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Mythbusting 5G

Industry veteran John Penney has some thoughts on 5G fantasies and realities.

Mythbusting 5G
John Penney, left, speaks on the Mainstage at ISE 2020. Photo by Amy Bates.

John Penney wants to do a little mythbusting regarding 5G.

“I’m sure you all heard that 5G is very low-latency, which means there’s a very low connection time on the network,” he says. “I attended one Mobile World Congress in which they used this illustration regarding that low latency: You could have a surgeon in one room, and a patient 1000 miles away in another room, and the doctor could perform robotic surgery using 5G.

“Do you REALLY want that surgery to take place over the open internet?”

Penney — in a podcast taped before a live audience on the Mainstage at ISE 2020 — says that the notion is a fun thought experiment, but it’s a fantasy. “You could pull it off if you had some truly hardened, robust systems and hardware between the two to handle it, but the backhaul (all the intermediate links between the core of a network and the edge of the network) would have to be perfect.”

A Health Scare?
Penney, who gave the opening keynote address at CEDIA Expo 2018 (and who’s since become a valued CEDIA content contributor and volunteer) knows of what he speaks. His list of accomplishments is long: He’s been handling the marriage of strategic partnerships, content, and gear for decades for media and media technology-related companies, including Twentieth Century Fox, Starz, HBO, Viacom, and Scient.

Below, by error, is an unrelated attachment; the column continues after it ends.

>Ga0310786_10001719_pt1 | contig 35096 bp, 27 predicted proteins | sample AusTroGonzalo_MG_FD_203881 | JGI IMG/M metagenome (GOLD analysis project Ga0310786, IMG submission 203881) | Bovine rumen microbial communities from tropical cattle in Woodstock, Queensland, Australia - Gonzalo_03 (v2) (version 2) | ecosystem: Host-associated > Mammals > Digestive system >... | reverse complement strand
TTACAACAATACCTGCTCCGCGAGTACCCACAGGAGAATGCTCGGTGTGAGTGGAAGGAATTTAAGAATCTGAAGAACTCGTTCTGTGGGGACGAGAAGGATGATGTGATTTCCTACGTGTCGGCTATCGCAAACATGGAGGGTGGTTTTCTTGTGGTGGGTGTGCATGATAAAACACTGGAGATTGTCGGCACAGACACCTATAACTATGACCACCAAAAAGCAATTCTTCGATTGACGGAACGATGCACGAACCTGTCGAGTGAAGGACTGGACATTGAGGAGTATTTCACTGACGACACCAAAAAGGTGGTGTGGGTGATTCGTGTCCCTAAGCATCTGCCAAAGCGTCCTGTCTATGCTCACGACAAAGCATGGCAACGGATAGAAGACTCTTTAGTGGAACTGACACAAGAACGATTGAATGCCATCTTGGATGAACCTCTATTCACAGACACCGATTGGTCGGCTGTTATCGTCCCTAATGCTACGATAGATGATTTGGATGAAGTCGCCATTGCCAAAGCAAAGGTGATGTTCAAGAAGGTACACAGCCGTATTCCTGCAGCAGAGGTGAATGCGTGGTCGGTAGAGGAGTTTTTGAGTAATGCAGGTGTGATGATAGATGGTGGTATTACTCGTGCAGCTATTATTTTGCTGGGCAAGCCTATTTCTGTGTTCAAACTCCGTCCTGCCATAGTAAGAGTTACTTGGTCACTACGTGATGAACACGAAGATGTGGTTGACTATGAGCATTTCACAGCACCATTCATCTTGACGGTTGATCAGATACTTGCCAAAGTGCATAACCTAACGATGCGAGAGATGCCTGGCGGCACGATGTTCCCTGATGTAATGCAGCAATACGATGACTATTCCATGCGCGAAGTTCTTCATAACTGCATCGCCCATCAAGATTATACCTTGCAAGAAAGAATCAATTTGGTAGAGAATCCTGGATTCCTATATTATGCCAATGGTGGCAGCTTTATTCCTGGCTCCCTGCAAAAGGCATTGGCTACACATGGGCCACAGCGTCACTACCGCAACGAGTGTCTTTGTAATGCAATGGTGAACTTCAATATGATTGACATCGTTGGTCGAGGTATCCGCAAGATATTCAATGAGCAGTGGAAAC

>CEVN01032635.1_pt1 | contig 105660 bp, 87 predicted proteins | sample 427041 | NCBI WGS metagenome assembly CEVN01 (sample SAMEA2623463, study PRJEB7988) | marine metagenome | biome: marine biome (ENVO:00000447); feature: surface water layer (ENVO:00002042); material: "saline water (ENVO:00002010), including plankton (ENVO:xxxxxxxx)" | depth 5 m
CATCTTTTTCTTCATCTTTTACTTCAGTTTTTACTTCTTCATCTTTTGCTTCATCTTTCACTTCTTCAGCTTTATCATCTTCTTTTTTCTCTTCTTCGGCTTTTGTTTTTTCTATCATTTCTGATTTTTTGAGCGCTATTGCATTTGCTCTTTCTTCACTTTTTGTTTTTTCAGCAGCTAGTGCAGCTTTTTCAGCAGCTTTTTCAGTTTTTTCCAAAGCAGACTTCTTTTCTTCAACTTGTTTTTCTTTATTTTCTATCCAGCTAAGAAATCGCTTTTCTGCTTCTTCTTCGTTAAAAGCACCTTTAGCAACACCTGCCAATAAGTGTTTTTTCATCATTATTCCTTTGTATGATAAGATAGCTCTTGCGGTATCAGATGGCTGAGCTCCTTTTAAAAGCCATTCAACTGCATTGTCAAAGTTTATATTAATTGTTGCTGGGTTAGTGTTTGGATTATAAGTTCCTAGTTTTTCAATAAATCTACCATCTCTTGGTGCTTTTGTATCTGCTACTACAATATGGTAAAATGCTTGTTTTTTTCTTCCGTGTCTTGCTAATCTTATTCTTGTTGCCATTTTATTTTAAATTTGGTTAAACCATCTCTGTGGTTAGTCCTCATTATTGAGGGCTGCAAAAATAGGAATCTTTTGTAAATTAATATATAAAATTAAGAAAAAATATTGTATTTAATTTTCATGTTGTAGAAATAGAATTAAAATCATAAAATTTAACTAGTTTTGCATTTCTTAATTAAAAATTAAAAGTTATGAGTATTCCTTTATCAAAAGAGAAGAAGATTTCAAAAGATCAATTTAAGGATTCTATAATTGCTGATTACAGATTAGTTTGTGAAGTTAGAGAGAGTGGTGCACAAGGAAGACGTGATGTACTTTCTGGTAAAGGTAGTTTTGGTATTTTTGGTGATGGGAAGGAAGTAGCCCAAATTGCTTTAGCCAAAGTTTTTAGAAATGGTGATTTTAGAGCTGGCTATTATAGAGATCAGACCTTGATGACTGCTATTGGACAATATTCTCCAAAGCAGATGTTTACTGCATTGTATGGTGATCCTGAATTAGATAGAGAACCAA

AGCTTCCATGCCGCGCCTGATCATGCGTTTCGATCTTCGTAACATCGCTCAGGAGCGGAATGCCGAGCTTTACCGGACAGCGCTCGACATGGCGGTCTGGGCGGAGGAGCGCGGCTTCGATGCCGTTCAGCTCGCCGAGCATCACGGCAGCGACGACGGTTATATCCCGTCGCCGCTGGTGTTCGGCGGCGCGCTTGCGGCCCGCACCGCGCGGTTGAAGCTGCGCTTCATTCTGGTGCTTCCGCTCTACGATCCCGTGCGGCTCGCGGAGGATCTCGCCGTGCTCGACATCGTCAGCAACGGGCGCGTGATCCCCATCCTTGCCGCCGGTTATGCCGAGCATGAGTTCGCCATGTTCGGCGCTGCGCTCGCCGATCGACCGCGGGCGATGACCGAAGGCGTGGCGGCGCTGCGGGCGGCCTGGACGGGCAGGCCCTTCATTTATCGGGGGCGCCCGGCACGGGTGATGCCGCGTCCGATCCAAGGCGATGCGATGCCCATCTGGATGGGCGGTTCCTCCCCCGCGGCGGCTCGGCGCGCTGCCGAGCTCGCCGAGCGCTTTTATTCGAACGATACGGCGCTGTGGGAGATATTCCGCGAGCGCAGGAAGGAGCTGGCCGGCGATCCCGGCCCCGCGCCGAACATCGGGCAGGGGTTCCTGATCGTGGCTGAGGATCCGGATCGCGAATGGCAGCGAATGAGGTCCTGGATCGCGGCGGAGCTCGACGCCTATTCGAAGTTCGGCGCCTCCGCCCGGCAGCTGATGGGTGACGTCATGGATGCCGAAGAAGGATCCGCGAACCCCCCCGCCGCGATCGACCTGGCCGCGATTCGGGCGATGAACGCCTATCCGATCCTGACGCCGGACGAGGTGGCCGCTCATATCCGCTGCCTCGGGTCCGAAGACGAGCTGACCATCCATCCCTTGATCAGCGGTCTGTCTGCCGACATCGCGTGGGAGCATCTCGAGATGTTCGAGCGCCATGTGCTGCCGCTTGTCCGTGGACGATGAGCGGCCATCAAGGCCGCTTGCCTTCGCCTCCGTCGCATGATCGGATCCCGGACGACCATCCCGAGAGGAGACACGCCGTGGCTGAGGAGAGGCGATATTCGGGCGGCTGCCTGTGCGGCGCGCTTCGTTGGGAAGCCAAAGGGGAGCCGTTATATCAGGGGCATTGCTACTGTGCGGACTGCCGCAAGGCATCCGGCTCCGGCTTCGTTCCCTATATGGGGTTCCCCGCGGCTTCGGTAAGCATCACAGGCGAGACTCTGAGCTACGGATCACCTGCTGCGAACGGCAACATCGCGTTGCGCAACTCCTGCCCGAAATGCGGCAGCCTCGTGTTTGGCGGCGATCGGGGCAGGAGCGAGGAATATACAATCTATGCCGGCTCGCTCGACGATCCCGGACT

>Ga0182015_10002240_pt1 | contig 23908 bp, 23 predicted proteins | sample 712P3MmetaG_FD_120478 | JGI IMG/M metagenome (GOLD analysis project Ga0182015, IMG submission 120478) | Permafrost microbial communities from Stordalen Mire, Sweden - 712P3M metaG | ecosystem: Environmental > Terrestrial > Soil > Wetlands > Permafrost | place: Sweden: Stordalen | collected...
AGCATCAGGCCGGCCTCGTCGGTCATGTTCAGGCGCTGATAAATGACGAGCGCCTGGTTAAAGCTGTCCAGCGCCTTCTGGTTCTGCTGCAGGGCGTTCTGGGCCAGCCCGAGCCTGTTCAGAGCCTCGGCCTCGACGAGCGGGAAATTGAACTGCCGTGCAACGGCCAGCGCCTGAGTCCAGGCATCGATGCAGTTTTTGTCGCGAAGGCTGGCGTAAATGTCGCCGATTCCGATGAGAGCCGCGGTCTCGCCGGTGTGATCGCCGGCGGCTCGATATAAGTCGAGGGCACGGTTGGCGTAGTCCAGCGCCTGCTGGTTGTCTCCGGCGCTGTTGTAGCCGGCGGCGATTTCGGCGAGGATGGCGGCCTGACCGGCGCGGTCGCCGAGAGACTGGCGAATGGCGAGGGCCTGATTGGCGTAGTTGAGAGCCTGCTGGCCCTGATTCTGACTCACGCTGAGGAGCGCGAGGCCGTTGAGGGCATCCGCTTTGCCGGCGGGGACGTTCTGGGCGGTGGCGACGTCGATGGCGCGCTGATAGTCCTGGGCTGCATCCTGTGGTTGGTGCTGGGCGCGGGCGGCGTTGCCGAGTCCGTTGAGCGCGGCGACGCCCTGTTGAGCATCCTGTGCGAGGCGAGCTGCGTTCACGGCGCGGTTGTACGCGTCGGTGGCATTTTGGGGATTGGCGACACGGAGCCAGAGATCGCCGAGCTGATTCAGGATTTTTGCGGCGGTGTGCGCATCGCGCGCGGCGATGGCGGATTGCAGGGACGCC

Penney has heard that there’s been some health concerns regarding 5G, too. In fact, the government of Switzerland halted the adoption of 5G in that country even as they’re building infrastructure for the fifth generation of cellular technology — there are concerns about radiation exposure to the general population.

Penney is less alarmist. “The truth is that much of 5G will run on high frequency, but at very low power,” he explains. “If I told you your Wi-Fi router in your home was running at 5 GHz, you’d wouldn’t say, ‘Uh-oh, I’m running this frequency all over my home’ — it’s at a power that’s low enough not to cause you any harm. I’m sure that there are certain situations with the right frequencies and the right antennas on the right device that, close to your body and with constant exposure, could cause danger.

“Admittedly, we need more information about this, but I think there’s a low probability that it’s going to have any health impact.”

Related: Experts Discuss the Impact of 5G

What 5G Really Can Do
Penney sees the immediate application of 5G in a major way in B2B environments. “There will be billions of items on the network. What are some of those items going to be? Sensors.

“Now let’s say you’re a car manufacturer. As you’re making the car, your factory is controlled by 5G robotic systems, your car then has 5G sensors that are used for the manufacturing process — for quality control and the movement of the car through the system.

“But then when your car leaves the factory, it goes from the 5G in the factory to the 5G wide area network. Then it can be seen as inventory on the dealer’s lot. The dealer can remotely tally how many miles it’s been driven before you buy it.”

And at that moment of purchase, the technology shifts to include the consumer. Penney continues: “And now you have the car, and that 5G sensor network is alerting you regarding predictive maintenance. If you’re making that purchase five years from now and it’s an autonomous vehicle, it’s communicating with other cars on the network to keep you safe.

“Now apply those concepts to every device you have in your home, and the possibilities are really incredible.”

Want to hear the whole episode? It’s “The CEDIA Podcast 2009: 5G Update”

Need to Know: 5G — Riding Wireless’s Next Wave